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Posted on October 29, 2013

Award-Winning Supplier Provides PG&E with Reliable Electric Cable

By David Kligman

SAN RAMON — If you’re a customer with underground cables providing your electricity then that wiring was likely produced by a company even older than PG&E.

Okonite is one of PG&E’s major suppliers, each year delivering about 7 million feet of half-inch thick insulated aluminum wiring to the utility.

Every year, Okonite delivers 7 million feet of insulated aluminum wiring from its plant in Santa Maria in Santa Barbara County. (Photo by Tim Tullis.)

PG&E’s partnership with New Jersey-based Okonite began more than 20 years ago, a natural alliance in many ways given that the cable manufacturer has a large manufacturing plant in Santa Maria.

“We’re not only a customer of theirs, but they’re a customer of ours,” said Steve Coleman, PG&E’s director of sourcing for electric operations.

And like PG&E, Okonite is venerable company with a history that began more than 100 years ago.

On Monday night (Oct. 28), PG&E Chairman, CEO and President Tony Earley and Des Bell, senior vice president of safety and shared services, presented Okonite with PG&E’s Supplier of the Year award. Other suppliers also were honored.

Back-to-back Supplier of the Year award a first

It’s the first time PG&E has honored the same company in consecutive years for Supplier of the Year honors since it began the awards seven years ago.

“We’re honored to get it,” Okonite district manager Pat Nash told Currents. “PG&E is a big, large important customer to us nationally and especially here on the West Coast. It’s a big deal to us.”

Having a manufacturing plant that's in PG&E's territory makes it faster to get replacement wiring during an emergency outage. (Photo by Tim Tullis.)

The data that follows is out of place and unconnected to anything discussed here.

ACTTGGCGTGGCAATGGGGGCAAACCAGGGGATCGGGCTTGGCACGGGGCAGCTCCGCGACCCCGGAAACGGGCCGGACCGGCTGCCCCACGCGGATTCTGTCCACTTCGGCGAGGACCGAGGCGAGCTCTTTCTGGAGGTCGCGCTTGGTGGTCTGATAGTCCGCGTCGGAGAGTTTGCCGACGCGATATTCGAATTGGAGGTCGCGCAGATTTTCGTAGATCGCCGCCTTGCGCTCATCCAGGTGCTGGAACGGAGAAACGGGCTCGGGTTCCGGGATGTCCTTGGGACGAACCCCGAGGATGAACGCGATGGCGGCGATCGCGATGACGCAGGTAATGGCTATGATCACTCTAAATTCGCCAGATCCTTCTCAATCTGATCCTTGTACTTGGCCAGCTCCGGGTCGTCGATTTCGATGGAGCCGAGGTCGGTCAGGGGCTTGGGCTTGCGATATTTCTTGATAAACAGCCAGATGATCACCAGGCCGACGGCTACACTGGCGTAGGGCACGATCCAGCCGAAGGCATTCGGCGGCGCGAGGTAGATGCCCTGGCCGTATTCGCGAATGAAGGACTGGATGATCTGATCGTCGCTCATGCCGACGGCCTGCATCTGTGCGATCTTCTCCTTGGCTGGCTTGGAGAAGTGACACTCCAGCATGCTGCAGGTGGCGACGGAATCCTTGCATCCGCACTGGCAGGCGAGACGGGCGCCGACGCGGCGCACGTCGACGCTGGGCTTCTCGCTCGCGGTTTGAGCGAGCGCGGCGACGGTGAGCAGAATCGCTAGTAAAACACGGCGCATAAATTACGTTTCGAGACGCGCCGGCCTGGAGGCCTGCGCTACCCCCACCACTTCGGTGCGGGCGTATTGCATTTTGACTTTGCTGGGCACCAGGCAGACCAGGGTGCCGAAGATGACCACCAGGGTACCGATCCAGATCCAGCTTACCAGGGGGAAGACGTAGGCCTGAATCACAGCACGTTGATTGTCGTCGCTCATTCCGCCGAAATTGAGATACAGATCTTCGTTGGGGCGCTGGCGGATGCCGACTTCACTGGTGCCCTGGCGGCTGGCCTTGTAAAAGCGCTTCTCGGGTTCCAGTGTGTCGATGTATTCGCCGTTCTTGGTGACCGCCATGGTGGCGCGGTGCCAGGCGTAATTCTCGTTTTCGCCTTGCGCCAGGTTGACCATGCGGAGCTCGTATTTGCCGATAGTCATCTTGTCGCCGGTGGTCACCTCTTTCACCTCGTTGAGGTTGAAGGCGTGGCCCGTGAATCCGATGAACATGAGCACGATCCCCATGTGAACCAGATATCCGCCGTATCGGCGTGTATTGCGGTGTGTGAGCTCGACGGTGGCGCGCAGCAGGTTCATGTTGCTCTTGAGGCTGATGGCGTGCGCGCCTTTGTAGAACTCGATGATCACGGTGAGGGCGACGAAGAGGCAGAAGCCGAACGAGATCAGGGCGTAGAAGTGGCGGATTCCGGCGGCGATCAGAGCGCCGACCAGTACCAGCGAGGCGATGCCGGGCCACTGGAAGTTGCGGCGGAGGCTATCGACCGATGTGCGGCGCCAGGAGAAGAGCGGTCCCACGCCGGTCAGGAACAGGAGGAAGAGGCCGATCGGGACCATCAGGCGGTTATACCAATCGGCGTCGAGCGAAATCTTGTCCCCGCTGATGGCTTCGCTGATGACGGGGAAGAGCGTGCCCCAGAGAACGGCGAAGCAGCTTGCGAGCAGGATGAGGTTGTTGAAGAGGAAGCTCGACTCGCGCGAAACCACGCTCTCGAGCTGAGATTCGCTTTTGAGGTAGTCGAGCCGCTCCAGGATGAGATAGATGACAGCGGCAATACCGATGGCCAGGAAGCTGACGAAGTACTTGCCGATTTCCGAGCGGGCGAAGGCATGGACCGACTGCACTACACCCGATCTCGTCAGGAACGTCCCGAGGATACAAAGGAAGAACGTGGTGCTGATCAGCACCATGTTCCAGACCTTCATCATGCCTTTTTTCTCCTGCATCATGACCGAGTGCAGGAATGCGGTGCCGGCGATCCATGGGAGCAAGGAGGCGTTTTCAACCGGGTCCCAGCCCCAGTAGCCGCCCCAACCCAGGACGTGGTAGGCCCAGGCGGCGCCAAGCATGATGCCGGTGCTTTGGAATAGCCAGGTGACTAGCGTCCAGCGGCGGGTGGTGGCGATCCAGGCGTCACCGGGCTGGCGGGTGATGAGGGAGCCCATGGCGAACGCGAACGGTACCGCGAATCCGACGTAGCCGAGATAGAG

PG&E uses so much of the wiring that Okonite delivers the cables in 78-inch steel reels that are then sent back to the company to reuse. Smaller clients typically receive wiring in wooden reels that aren’t recycled.

“These reels are used over and over again and we’re not throwing away hundreds of thousands of pounds of wood a year, so it’s environmental,” Nash said.

Each year, PG&E spends $5.5 billion in goods and services to provide safe, reliable and affordable power for millions of customers. Each of those suppliers gets a scorecard rank measuring quality, cost, safety, diversity and green practices. This year, Okonite’s rating was perfect, another first.

What makes Okonite such an important business partner, Coleman said, is its ability to drop everything for PG&E if the need arises.

“Their quality is exceptional and so is their on-time delivery,” he said.

PG&E a priority if cable needed during power outages

If there’s a power outage where cable needs to be replaced or an urgent project, the company makes PG&E a priority. They even have emergency stock on hand at no extra charge. And delivery from Santa Maria in Santa Barbara County makes the service even speedier.

“We ship something in the morning and it’s there in the afternoon,” Nash said. “If PG&E needs something we do it.”

From left, Okonite representatives Pat Nash, Jim Becker and Bruce Sellers accept the Supplier of the Year award presented by PG&E's Des Bell, second from right, and Tony Earley, far right. (Photo by David Kligman.)

PG&E even has a direct phone line to Okonite’s president.

In all, PG&E has about 4,000 suppliers, providing materials like wooden power poles and even nuts and bolts and high voltage warning signs. They also provide important labor like cable replacement and on the gas side, hydrostatic testing and pipeline replacement.

The suppliers also are a diverse group. PG&E’s supplier diversity program has provided thousands of businesses owned by women, minorities and disabled veterans with opportunities to deliver products to PG&E. In 2012, PG&E spent more than $2 billion with diverse suppliers — a record for the company — accounting for 38.8 percent of its total procurement budget.

“Our suppliers augment what we do,” Coleman said. “Of course, we have 22,000 dedicated employees but we need these critical partners to help us get the job done.”

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